Under-Resourced Students Increasingly Participate in AP Courses, but Inequities Persist

A bridge made up AP exam pages spans across two sides of a cliff and is held up by pencils.

A new study finds that while access to Advanced Placement (AP) has positively expanded over the last two decades, success on AP tests correlates with socioeconomic and geographic factors.
In the “The Role of Advanced Placement in Bridging Excellence Gaps” report, Chester E. Finn, Jr. and Andrew E. Scanlan examine the role of the AP program in addressing the nation’s excellence gap — the discrepancy between the percentages of young people with greater or lesser advantage who reach the highest levels of academic performance.

Drawing on research and data from their recent book Learning in the Fast Lane: The Past, Present, and Future of Advanced Placement, the researchers find that three key factors strongly correlate with a student’s success in Advanced Placement (AP) coursework and tests: family income, geography, and race and ethnicity.

The researchers examine which students participate in AP courses and succeed by earning scores of 3 or higher on the AP exams. Just 48 percent of low-income public high school graduates earn at least one qualifying score on an AP test, 17 points lower than higher income students.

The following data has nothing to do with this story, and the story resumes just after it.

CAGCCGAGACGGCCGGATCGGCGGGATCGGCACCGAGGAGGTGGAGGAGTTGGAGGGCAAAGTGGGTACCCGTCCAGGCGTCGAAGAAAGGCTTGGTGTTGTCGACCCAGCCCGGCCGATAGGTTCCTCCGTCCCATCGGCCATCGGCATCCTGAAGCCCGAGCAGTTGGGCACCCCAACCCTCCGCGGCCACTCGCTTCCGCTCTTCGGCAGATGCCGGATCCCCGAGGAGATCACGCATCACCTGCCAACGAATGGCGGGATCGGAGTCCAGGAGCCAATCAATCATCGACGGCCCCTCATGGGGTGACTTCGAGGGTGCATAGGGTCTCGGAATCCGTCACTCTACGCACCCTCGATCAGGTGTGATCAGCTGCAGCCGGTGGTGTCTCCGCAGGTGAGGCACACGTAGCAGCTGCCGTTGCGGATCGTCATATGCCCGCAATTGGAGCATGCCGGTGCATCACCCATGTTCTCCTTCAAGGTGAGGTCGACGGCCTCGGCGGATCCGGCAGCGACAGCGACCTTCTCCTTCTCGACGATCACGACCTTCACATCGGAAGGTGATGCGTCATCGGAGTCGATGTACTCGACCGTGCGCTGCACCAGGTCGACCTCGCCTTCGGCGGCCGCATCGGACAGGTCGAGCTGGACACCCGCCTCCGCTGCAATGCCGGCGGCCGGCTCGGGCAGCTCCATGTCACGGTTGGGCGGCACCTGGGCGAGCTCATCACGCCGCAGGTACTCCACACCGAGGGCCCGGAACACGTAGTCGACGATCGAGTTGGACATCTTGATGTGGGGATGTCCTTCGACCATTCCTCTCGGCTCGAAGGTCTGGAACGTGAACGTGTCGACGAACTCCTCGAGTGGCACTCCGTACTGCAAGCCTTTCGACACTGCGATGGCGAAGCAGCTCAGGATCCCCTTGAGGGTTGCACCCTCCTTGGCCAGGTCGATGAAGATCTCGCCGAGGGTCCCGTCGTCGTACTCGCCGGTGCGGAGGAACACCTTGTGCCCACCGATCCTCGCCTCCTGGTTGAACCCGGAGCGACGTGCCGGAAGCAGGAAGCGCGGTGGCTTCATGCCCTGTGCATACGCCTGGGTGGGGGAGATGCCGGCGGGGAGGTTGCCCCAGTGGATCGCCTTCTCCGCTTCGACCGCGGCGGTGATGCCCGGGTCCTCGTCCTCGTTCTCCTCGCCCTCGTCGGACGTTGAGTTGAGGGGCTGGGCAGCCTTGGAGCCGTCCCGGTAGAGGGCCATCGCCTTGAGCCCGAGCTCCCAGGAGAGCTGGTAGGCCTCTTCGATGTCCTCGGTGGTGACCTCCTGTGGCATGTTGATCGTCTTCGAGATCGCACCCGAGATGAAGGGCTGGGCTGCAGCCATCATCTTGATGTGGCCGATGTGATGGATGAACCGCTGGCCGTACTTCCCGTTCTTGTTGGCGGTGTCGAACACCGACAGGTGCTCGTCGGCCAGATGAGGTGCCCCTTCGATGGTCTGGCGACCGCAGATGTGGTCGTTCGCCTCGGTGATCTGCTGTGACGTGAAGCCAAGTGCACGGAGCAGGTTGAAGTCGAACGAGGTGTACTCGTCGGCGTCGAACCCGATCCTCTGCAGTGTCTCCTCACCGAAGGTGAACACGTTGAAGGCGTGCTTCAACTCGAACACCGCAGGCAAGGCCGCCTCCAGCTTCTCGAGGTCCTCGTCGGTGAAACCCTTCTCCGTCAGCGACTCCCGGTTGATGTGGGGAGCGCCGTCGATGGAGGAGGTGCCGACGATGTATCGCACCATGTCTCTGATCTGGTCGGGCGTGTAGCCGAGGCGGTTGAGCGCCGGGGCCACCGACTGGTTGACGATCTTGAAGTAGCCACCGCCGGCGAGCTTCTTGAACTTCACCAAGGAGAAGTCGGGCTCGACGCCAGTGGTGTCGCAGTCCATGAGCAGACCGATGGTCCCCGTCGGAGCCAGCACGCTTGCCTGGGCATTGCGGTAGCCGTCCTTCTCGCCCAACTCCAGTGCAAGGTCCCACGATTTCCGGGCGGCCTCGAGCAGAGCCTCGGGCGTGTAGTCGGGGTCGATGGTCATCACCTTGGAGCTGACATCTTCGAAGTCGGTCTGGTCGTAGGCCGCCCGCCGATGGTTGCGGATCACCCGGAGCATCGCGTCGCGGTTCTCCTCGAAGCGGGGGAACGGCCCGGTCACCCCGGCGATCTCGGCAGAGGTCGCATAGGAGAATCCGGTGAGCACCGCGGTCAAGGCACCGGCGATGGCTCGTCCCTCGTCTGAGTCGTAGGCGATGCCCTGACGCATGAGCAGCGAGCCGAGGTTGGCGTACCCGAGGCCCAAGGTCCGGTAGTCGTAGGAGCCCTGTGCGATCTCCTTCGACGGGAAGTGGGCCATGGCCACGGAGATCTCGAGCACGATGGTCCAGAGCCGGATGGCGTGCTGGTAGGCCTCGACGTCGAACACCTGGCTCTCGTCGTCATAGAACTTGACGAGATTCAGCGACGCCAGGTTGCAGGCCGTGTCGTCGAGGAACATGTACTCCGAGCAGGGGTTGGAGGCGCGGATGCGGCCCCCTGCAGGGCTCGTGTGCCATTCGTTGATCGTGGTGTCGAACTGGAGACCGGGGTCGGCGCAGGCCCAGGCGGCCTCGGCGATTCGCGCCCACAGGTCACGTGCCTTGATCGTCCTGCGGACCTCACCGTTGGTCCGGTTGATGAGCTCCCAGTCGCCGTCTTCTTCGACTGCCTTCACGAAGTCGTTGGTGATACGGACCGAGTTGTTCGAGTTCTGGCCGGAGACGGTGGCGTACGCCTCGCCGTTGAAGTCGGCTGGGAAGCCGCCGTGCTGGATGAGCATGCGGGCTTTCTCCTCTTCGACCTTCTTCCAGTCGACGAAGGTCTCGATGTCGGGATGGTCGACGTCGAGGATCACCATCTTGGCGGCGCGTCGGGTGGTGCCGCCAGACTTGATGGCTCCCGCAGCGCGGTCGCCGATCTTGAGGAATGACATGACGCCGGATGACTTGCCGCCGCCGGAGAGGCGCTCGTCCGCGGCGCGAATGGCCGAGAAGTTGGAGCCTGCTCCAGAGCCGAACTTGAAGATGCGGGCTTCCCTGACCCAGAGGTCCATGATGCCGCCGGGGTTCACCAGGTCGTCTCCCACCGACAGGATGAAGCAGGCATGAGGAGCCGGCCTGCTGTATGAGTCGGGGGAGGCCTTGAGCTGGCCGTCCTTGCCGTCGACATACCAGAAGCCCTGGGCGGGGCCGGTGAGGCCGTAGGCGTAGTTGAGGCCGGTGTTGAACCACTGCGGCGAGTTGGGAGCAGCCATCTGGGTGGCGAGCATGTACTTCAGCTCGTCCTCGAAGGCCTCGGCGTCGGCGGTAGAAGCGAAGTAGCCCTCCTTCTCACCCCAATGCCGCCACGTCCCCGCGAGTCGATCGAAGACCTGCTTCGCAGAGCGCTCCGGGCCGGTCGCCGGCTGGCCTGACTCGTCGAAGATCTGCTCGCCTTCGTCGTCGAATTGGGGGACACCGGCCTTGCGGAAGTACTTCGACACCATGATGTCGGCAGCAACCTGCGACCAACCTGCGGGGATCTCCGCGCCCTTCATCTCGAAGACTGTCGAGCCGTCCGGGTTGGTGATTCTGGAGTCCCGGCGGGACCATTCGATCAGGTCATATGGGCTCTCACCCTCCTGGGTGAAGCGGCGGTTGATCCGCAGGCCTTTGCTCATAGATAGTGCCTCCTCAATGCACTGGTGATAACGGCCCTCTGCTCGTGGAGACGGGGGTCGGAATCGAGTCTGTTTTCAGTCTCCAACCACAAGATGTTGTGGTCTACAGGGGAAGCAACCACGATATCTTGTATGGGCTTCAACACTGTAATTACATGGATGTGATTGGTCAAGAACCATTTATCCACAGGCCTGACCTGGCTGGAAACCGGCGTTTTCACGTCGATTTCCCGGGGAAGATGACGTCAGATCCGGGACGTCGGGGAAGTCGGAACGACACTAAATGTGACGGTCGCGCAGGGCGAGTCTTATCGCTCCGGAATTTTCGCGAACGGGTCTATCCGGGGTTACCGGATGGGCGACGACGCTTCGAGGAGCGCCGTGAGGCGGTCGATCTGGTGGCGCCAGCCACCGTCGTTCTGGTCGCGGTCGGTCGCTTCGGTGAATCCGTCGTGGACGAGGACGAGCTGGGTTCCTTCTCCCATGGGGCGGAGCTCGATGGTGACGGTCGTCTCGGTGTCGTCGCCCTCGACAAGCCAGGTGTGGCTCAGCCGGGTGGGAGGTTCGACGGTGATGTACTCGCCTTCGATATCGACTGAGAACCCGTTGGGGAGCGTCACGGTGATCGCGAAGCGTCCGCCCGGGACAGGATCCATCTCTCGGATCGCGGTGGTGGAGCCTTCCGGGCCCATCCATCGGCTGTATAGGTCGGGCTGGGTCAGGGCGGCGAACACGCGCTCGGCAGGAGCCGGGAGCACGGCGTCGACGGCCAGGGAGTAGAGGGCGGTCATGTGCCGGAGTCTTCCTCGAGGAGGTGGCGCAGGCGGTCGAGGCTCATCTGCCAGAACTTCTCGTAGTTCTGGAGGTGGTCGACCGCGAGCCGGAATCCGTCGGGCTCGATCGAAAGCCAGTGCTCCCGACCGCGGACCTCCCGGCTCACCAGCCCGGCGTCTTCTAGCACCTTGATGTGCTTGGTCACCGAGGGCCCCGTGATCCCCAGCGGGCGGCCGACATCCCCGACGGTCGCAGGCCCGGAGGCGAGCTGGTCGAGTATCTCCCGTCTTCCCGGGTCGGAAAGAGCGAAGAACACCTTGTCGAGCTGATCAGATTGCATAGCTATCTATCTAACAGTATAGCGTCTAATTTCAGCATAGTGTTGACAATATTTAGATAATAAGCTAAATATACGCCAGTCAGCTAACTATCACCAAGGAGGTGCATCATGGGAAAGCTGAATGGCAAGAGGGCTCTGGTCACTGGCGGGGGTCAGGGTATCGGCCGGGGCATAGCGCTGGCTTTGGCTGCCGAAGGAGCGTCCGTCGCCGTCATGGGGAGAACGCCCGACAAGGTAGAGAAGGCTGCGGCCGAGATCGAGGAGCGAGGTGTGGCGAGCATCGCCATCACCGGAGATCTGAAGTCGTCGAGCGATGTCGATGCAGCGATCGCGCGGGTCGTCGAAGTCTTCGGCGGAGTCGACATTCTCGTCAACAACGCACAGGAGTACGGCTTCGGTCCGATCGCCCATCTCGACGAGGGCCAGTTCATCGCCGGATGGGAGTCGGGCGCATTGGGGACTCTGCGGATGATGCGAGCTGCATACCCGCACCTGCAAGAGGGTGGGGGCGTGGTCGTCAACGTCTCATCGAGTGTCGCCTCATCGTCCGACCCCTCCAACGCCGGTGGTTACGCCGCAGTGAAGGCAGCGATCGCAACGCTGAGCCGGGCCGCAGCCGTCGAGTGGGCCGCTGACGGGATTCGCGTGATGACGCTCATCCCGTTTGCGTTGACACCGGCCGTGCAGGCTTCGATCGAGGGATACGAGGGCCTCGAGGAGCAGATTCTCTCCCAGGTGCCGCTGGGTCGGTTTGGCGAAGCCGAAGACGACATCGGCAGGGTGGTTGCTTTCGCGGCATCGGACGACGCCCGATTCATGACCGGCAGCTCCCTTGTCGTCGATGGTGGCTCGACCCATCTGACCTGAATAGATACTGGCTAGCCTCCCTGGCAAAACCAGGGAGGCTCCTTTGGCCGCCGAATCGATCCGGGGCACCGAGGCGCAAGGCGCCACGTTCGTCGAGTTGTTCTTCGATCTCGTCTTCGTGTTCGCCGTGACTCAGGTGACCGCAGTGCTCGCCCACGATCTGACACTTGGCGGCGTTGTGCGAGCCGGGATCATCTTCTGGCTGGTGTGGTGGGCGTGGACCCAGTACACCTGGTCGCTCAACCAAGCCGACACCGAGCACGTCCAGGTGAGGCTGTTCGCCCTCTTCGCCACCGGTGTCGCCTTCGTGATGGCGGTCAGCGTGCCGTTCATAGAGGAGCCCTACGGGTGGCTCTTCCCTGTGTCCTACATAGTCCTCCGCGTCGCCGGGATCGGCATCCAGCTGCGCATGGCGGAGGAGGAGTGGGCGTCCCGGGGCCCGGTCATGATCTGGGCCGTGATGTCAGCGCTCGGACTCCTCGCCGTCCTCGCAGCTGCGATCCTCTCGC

“Myriad factors account for these disparities … and responsibility for closing these excellence gaps does not rest on the College Board alone,” states the report’s executive summary. The authors call upon states, school districts, philanthropic organizations, and other community partners to explore solutions that ensure students from all backgrounds will have access to AP coursework, as well as equitable support to success on the exams.

Read the report: The Role of Advanced Placement in Bridging Excellence Gaps


Support for this project was provided in part by the Jack Kent Cooke Foundation. Research projects funded by the Cooke Foundation examine issues that affect high-achieving students with financial need. The views expressed in this report are those of the authors, and do not necessarily reflect the opinions of Foundation staff members or Board of Directors.